Jigg's Dinner ✠

Bringing Up Father was an American comic strip in the Sunday “Funny Papers” that ran for 87 years, from January 12, 1913, to May 28, 2000. I read it faithfully as a child and adult until the end. Also known as Jiggs and Maggie, it was about an immigrant Irishman named Jiggs, a former blue-collar laborer who had become wealthy by winning a million dollar sweepstakes (roughly $25M today). Although now rich and proper, he constantly attempted to sneak out to be with his old gang, eat corned beef and cabbage, and hang out at the local tavern. His efforts were often countered by his social-climbing wife, Maggie, their young daughter, Nora, and their lazy son, Ethelbert.

In many of the Atlantic provinces of Canada and the Eastern U.S., a traditional Sunday dinner is named for this humorous cartoon character. It resembles the New England Boiled Dinner found in many cookbooks, but is a little more elaborate. Corned beef and cabbage was the favorite meal of Jiggs and is the mainstay of his namesake, which typically consists of salted beef, boiled potatoes, carrot, turnip, and cabbage or turnip greens. Pease pudding and figgy duff (raisin pudding) are cooked in cloth bags along with dumplings immersed in the rich broth that the meat and vegetables create. Condiments are likely to include horseradish, mustard, pickles, pickled beets, cranberry sauce, butter, and a thin gravy made from the drippings of the roasted meat.

For dietary reasons and indolence, my tribute to that meal here is not as elaborate as its namesake; but I have kept the title anyway, in fond recollection of Jiggs’ antics. I’m not fond of raisins, so I omit the figgy duff. I do not have pudding bag, so I cook the split peas on the side. To reduce the sodium content, I use regular corned beef, rather than the traditional salted beef. I do make it with potatoes, but I don’t eat them myself; the wife does, though. And I don’t usually make the dumpling.

  • 2 lb corned beef brisket
  • 1 tbsp corned beef seasoning (made from coriander, dill seed, brown mustard seed, yellow mustard seed, allspice, bay leaf, cloves, red pepper flakes, black pepper, cinnamon, cardamom and star anise)
  • 4 carrots, topped and cleaned
  • 1 large turnip, peeled and quartered
  • 4 small white new potatoes
  • water to cover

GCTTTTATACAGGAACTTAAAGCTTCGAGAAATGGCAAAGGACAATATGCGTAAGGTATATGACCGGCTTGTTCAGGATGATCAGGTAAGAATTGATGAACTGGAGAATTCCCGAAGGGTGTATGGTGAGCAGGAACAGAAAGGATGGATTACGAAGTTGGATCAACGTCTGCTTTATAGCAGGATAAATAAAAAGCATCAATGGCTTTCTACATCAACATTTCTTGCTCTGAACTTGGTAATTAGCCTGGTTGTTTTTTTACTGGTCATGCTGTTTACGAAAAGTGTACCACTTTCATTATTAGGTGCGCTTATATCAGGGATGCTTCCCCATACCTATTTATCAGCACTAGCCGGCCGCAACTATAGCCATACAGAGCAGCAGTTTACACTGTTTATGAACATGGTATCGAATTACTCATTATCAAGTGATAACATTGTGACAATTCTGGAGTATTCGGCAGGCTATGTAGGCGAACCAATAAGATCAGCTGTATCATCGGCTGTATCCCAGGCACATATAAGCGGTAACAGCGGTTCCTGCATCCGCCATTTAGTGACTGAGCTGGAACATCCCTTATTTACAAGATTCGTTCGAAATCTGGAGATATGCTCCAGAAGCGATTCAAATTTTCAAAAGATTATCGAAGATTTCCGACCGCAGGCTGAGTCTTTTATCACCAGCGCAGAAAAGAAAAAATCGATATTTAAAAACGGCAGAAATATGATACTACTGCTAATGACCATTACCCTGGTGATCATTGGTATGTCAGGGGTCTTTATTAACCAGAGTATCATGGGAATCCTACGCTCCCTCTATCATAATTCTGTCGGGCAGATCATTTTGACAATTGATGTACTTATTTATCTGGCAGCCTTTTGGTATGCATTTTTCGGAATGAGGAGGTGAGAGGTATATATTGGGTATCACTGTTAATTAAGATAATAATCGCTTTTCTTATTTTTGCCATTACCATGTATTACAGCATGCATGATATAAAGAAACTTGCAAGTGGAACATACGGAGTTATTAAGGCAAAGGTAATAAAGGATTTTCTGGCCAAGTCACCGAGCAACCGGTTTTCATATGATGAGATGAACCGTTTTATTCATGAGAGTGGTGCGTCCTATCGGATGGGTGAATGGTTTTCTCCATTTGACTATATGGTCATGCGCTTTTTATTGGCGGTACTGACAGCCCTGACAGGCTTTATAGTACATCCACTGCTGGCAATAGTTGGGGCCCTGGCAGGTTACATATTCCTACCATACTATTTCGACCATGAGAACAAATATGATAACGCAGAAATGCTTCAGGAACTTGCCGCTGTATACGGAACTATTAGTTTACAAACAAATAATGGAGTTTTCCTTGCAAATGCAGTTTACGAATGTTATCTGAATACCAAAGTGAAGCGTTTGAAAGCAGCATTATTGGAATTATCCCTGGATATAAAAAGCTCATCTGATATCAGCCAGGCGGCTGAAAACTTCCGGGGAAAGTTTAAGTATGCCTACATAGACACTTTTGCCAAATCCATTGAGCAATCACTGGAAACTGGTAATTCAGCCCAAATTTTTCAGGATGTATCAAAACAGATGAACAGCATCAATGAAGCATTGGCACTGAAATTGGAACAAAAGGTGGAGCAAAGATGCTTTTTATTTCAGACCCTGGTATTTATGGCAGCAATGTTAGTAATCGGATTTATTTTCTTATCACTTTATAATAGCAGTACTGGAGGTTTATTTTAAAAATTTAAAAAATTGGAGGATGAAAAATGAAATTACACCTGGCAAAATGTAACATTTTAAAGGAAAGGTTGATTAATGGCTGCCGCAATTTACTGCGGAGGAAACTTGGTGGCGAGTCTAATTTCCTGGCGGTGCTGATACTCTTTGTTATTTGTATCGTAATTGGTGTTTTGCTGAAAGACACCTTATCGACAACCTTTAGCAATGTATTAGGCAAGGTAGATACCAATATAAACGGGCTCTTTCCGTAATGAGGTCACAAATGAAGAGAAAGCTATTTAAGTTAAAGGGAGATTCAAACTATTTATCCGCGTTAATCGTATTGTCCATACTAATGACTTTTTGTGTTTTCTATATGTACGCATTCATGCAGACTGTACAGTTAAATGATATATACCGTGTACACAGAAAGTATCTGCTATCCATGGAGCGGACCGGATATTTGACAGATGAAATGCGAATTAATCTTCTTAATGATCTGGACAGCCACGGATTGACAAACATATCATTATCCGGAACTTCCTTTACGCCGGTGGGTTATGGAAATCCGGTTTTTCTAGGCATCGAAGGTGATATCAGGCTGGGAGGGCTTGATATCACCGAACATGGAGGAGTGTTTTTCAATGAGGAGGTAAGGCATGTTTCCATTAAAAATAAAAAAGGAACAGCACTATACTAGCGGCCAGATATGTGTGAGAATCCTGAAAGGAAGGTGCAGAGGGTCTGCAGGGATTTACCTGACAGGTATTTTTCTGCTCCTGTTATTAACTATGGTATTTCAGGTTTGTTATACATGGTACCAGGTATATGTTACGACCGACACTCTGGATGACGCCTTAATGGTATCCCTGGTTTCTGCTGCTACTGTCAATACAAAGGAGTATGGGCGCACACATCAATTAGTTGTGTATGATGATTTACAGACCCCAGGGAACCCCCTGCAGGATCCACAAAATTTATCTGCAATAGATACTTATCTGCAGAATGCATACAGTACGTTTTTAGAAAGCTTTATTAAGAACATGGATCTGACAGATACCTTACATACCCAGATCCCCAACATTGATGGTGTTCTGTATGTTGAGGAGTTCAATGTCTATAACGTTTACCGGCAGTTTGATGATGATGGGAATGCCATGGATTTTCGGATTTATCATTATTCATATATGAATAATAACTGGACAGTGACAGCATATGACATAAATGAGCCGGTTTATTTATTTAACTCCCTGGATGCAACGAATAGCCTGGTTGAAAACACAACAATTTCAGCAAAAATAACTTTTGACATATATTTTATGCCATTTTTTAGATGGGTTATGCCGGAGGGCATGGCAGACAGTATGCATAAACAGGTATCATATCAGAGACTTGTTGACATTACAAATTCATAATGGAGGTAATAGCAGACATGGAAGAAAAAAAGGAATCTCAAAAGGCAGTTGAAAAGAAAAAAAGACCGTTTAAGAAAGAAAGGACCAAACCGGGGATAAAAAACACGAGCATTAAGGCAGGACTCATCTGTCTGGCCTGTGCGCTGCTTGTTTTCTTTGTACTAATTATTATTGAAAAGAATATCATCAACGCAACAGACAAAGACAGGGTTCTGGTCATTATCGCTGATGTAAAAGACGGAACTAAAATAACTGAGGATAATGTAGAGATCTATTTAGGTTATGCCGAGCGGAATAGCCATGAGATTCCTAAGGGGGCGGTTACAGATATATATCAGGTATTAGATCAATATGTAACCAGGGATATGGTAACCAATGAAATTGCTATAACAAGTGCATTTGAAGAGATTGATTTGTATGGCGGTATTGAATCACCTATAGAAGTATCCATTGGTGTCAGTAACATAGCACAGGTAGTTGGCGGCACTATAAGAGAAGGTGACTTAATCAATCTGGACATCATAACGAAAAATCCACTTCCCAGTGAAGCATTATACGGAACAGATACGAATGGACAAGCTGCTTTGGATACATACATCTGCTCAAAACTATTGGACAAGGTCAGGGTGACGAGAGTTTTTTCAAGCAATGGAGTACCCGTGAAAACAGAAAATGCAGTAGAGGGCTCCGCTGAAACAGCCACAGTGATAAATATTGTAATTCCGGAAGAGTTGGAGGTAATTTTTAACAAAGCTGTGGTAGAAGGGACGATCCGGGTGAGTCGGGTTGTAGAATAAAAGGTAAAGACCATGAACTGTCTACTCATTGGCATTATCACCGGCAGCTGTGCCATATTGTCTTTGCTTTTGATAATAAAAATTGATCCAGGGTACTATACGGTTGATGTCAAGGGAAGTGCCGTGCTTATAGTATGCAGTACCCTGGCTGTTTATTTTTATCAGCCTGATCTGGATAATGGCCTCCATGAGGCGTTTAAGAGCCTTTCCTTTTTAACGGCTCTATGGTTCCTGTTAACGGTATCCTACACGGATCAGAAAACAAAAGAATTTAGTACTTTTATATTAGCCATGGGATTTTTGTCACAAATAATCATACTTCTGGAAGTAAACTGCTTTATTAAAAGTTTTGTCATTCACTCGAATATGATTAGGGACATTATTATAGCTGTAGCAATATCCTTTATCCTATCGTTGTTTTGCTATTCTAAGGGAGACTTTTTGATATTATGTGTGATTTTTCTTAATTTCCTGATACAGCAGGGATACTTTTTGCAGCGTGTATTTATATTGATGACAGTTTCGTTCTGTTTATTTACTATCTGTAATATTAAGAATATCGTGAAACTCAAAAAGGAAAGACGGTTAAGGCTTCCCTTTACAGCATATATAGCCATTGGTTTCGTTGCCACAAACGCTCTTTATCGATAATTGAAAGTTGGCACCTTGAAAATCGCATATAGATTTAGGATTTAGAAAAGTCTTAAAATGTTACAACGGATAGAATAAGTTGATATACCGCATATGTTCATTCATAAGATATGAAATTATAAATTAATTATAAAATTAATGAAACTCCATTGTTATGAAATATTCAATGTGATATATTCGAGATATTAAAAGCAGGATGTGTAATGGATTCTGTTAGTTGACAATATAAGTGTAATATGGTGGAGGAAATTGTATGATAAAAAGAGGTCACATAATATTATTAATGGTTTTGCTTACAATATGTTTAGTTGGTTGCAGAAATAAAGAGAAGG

• 1 head green cabbage, in 4 wedges
  • 2 cups yellow split peas
  • 2 tbsp <butter>
  • ½ tsp freshly ground black pepper
  • 1 cup LGI flour mix
  • 1 tbsp <sugar>
  • ½ tsp baking powder
  • ½ cup water

To reduce the salt content, on the night before serving put the corned beef into a bowl, cover with water, and seal the bowl with plastic wrap. Soak overnight in the refrigerator.

The day of preparation, drain and rinse the corned beef thoroughly before cooking. Put it in a stock pot big enough to hold all the ingredients listed above and add the seasonings that came with the brisket, or make your own from the list supplied above. Add the amount of water recommended for cooking, plus another 2 cups. Begin to cook the beef. After 30 minutes, remove and reserve 3 cups of the liquid for the split peas.

Split peas do not require soaking. Merely wash them, put them in a separate pan with the corned-beef-flavored reserved water. Cook for 2 hours at a simmering temperature. Add more water from the stockpot if the mixture seems too dry. When done, remove from the heat, mash the peas with <butter> and season with the blackpepper. The consistency should be smooth, not runny, but more like fluffy mashed potatoes. Keep warm until serving time.

While the beef cooks, make the dumpling batter. Mix together the lower G.I. flour, <sugar> and baking powder. Add the water slowly while mixing to the point that the dough has a slightly sticky consistency but still can be molded. Wrap the dough in about 4 layers of cheesecloth and tie it up with kitchen twine at the ends and along its girth, to prevent leaking out.

Half an hour before serving, add the dumpling, carrots, potatoes, and turnip to the beef pot, and continue the boil.

Fifteen minutes before serving, lay the cabbage wedges on top of the beef pot ingredients and continue to cook, until the cabbage has reached the desired limp-icity, the potatoes are tender, and the dumpling is firm.

Remove the corned beef to a cutting board and slice it thinly across the grain. Place enough slices for the meal in the center of a large serving platter. Use a slotted spoon to add the boiled vegetables to the platter. Add the mashed pease porridge. Remove and unwrap the dumpling, slice it into quarters, and add these to the platter. Garnish with chopped parsley and a generous season of black pepper, if desired. Bring the platter to the table and serve, along with the usual condiments.

Serves 4.